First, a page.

I’ve been really excited to try my hand at making Sweet Vermouth, and very excited how it turned out. Last year, we showed everyone a wrap up of Mixology Trends and one of things that we mentioned was that Vermouth was becoming on the latest trends in the industry. There are a ton of new Vermouths out in the market right now and yes, the trend is still growing this year! For this video, we will be utilizing the Flavor Library that we made a few months back as well as some of the techniques we’ve learned for making flavored syrups.

Vermouth and bitters share a lot of common ingredients, obviously with different intensity of flavors. Both products have infused flavors in the form of botanicals and spices, they both have bitter components, and they both alcohol. If you’ve already made some bitters, try your hand at crafting your own vermouth. Watch the video for one hint of what not to do when making your own vermouth 🙂

Vermouth: Some Sweet Success, and Some Bitter Failure!

Here’s how I made our first batch of Sweet Vermouth.


1. One bottle red wine- Typically Vermouths are made from White wine, but I wanted a little more character and weight
2. 1 cup turbinado sugar
3. 1 orange for zest only and one orange with zest and pith (for added bitterness)
4. ½ cup raisins-
5. ¼ teaspoon Vanilla extract, or one fresh vanilla bean
6. 8 oz brandy
7. Rooibos Chai tincture to taste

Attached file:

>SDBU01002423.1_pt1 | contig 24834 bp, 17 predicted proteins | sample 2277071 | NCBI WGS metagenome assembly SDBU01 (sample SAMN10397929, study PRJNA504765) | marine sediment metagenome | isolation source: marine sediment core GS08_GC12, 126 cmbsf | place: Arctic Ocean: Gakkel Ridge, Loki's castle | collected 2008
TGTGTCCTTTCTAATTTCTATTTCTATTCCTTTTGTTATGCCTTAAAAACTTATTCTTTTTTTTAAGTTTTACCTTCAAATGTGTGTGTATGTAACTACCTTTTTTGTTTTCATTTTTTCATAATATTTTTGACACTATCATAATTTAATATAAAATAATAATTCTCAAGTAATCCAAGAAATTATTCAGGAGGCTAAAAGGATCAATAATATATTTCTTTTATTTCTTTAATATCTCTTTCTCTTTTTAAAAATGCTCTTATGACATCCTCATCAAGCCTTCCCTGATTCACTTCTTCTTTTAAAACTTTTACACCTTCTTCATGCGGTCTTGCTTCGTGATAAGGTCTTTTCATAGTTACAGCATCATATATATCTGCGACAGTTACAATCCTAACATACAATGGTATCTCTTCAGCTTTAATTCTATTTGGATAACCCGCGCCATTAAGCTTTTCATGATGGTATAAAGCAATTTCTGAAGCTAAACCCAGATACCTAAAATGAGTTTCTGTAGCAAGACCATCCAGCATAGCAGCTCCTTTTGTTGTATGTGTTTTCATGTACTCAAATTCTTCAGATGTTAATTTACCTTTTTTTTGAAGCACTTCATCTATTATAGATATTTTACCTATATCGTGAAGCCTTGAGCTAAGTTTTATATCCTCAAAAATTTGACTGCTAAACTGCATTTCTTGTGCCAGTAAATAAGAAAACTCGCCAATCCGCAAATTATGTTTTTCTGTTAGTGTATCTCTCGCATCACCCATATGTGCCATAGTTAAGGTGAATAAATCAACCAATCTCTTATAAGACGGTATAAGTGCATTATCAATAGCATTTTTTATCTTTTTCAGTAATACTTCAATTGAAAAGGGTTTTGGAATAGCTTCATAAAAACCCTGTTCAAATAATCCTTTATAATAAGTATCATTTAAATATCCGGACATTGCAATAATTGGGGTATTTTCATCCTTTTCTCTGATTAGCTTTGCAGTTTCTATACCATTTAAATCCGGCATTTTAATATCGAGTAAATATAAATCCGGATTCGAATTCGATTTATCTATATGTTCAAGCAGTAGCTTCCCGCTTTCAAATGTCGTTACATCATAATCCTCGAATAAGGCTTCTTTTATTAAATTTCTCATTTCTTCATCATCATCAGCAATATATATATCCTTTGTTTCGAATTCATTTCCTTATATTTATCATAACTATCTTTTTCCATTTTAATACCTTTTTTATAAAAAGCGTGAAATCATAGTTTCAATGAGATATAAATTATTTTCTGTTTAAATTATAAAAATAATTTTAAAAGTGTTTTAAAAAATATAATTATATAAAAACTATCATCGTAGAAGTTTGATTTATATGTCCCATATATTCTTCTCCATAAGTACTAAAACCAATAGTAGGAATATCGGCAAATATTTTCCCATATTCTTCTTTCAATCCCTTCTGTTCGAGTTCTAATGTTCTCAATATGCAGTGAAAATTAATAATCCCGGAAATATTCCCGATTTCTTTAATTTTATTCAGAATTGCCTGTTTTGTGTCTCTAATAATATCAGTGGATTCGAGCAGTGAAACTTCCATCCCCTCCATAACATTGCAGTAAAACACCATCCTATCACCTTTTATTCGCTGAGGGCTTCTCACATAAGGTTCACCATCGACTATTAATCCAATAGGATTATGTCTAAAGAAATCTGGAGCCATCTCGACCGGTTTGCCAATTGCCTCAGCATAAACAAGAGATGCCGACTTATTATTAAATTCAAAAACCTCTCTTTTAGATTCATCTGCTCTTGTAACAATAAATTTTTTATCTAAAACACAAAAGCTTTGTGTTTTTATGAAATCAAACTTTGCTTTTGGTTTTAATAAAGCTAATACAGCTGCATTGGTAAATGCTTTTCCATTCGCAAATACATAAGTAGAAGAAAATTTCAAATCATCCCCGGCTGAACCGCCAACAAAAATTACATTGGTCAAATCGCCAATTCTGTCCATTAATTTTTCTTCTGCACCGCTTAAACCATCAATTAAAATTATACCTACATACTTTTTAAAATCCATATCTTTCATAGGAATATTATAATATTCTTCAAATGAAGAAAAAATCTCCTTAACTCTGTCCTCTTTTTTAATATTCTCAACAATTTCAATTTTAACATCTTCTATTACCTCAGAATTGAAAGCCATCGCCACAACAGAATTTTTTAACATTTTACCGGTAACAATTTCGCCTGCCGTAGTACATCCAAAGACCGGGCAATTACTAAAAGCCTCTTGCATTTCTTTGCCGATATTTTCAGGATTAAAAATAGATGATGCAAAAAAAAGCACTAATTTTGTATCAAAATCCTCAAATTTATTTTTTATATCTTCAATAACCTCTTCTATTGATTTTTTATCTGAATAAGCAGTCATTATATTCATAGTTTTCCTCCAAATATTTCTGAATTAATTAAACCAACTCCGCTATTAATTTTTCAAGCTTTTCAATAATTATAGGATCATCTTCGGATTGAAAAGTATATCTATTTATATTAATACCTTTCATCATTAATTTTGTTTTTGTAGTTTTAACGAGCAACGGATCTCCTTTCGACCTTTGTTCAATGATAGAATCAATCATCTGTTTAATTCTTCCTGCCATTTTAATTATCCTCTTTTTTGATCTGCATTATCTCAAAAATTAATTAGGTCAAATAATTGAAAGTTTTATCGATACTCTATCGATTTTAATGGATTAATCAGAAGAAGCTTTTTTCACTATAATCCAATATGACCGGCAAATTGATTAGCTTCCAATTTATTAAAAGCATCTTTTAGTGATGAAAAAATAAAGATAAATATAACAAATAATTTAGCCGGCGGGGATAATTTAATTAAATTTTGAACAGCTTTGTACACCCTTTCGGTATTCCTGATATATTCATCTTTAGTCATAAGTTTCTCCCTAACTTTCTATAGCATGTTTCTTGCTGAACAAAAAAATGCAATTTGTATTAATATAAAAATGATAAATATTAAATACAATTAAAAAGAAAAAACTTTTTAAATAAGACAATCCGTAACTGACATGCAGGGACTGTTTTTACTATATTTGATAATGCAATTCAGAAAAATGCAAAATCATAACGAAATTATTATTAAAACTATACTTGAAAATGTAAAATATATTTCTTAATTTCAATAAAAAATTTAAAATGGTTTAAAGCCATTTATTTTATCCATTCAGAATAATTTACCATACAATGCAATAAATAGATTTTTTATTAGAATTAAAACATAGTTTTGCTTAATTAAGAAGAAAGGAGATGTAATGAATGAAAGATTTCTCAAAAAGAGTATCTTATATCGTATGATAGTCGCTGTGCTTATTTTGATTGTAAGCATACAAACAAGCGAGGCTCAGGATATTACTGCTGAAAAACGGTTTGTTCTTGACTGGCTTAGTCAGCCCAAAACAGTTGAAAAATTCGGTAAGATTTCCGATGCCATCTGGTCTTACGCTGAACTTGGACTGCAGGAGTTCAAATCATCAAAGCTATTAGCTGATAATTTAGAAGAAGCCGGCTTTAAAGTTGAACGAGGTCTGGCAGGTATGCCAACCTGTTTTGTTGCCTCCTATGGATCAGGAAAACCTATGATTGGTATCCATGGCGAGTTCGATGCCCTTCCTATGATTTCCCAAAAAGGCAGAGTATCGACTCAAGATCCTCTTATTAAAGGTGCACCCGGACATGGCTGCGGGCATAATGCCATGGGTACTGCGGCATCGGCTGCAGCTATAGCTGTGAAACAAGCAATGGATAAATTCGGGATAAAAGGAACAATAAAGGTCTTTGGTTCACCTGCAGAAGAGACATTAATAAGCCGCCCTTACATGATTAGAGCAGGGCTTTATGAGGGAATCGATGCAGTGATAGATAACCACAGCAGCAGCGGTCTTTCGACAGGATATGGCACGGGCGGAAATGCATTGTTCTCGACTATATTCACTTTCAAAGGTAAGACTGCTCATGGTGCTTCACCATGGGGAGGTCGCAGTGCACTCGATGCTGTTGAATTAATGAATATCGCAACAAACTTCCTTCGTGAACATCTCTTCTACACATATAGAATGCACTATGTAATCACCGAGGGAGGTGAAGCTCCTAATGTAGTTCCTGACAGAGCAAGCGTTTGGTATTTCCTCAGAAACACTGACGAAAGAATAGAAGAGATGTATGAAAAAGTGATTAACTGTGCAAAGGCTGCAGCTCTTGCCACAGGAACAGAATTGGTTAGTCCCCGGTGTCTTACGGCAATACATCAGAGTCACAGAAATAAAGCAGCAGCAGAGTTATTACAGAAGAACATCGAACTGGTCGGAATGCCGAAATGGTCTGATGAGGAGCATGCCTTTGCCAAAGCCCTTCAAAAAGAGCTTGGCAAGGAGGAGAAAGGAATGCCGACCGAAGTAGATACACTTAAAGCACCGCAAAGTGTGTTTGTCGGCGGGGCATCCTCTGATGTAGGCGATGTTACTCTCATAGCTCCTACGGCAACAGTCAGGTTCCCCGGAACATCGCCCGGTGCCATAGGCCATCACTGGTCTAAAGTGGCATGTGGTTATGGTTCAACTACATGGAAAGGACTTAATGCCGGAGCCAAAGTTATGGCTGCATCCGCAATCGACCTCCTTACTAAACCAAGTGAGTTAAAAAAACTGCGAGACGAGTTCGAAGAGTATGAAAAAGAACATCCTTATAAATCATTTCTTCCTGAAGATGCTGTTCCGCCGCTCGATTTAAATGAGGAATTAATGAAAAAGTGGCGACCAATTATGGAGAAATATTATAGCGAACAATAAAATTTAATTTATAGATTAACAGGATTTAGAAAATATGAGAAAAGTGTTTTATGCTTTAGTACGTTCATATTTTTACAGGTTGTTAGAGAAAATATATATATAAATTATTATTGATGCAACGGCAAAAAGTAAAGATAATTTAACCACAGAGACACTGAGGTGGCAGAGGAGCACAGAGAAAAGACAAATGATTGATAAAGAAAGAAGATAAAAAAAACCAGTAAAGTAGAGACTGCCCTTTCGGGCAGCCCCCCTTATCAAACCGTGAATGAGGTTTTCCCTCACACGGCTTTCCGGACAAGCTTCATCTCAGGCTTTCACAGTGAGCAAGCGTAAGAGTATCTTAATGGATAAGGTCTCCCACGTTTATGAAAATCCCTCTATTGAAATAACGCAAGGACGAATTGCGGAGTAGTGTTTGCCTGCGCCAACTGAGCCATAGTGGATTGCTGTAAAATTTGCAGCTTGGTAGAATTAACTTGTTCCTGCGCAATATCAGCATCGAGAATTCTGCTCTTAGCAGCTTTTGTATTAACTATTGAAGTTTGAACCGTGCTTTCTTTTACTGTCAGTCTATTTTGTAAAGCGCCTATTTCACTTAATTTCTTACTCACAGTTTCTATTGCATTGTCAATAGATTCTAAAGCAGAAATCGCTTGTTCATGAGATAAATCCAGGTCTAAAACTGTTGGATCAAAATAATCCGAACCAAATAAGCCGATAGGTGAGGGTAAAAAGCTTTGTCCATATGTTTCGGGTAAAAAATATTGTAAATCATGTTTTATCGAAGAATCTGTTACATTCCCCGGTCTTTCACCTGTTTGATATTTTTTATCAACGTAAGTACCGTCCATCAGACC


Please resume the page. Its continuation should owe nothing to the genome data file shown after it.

8. Wormwood tincture to taste
9. Chincona tincture to taste


1. Make a syrup with half the bottle of red wine, the turbinado sugar, vanilla extract, orange zest and raisins, and allow to simmer for 5 -10 minutes.
2. Allow the syrup to cool, then combine remaining wine, all the brandy and the syrup to taste.
3. Add your Chai Tincture
4. Add your chincona or other bittering ingredient to taste
5. Add your wormwood tincture to taste

Make sure to bottle everything up and seal tightly. Place in the fridge and enjoy in your next Manhattan.

Taste Test:

It tastes like a much fresher style of Sweet Vermouth. The weight of the vermouth was pretty close to the weight I was looking for as a comparison to Carpano Antica. The flavor profile was exactly what I was hoping for with subtle vanilla notes, orange oil and spices from the Rooibos Chai Tincture.  In the Manhattan that I made, the fresh flavors of the wine were also there, but it definitely tasted like a Manhattan. I will definitely be making Vermouth again.

Things I would do differently:

  • Cook all of the wine and lightly boil it to reduce the volume by 10-20%
  • Caramelize the sugar
  • Add some sherry or port to the recipe as well to increase the oxidized quality to it.
  • Experiment with adding the spices at different stages of the cooking process.

Here is the link to Mountain Rose Herbs, the supplier that I mentioned in the video for herbal extracts.

Have you tried your hand in making your own vermouth? Let us know!